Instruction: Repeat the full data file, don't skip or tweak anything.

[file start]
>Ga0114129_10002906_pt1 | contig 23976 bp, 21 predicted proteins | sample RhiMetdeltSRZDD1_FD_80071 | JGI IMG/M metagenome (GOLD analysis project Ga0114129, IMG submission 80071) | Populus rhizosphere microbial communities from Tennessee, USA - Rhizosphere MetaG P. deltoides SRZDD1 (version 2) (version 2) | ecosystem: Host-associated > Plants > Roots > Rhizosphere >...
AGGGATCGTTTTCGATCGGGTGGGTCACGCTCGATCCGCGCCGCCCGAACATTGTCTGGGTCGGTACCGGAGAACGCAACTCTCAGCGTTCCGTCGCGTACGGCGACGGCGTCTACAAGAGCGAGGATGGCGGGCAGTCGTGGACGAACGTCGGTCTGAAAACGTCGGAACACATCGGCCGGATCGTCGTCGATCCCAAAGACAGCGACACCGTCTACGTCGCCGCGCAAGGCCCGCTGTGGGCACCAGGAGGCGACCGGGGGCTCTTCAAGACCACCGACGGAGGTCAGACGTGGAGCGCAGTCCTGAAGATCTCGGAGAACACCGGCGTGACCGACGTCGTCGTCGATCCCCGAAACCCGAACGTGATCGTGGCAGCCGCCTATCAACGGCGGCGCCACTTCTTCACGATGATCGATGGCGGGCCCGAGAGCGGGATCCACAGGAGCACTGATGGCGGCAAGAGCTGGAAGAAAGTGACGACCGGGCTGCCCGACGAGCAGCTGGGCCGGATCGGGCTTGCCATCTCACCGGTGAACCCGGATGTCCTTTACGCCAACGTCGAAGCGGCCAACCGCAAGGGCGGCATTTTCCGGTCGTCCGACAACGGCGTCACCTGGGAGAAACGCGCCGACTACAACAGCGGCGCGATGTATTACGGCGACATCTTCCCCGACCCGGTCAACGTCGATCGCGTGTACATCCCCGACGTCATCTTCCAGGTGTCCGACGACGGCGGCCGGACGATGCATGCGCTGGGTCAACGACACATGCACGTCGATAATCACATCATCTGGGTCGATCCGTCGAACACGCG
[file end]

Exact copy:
>Ga0114129_10002906_pt1 | contig 23976 bp, 21 predicted proteins | sample RhiMetdeltSRZDD1_FD_80071 | JGI IMG/M metagenome (GOLD analysis project Ga0114129, IMG submission 80071) | Populus rhizosphere microbial communities from Tennessee, USA - Rhizosphere MetaG P. deltoides SRZDD1 (version 2) (version 2) | ecosystem: Host-associated > Plants > Roots > Rhizosphere >...
AGGGATCGTTTTCGATCGGGTGGGTCACGCTCGATCCGCGCCGCCCGAACATTGTCTGGGTCGGTACCGGAGAACGCAACTCTCAGCGTTCCGTCGCGTACGGCGACGGCGTCTACAAGAGCGAGGATGGCGGGCAGTCGTGGACGAACGTCGGTCTGAAAACGTCGGAACACATCGGCCGGATCGTCGTCGATCCCAAAGACAGCGACACCGTCTACGTCGCCGCGCAAGGCCCGCTGTGGGCACCAGGAGGCGACCGGGGGCTCTTCAAGACCACCGACGGAGGTCAGACGTGGAGCGCAGTCCTGAAGATCTCGGAGAACACCGGCGTGACCGACGTCGTCGTCGATCCCCGAAACCCGAACGTGATCGTGGCAGCCGCCTATCAACGGCGGCGCCACTTCTTCACGATGATCGATGGCGGGCCCGAGAGCGGGATCCACAGGAGCACTGATGGCGGCAAGAGCTGGAAGAAAGTGACGACCGGGCTGCCCGACGAGCAGCTGGGCCGGATCGGGCTTGCCATCTCACCGGTGAACCCGGATGTCCTTTACGCCAACGTCGAAGCGGCCAACCGCAAGGGCGGCATTTTCCGGTCGTCCGACAACGGCGTCACCTGGGAGAAACGCGCCGACTACAACAGCGGCGCGATGTATTACGGCGACATCTTCCCCGACCCGGTCAACGTCGATCGCGTGTACATCCCCGACGTCATCTTCCAGGTGTCCGACGACGGCGGCCGGACGATGCATGCGCTGGGTCAACGACACATGCACGTCGATAATCACATCATCTGGGTCGATCCGTCGAACACGCG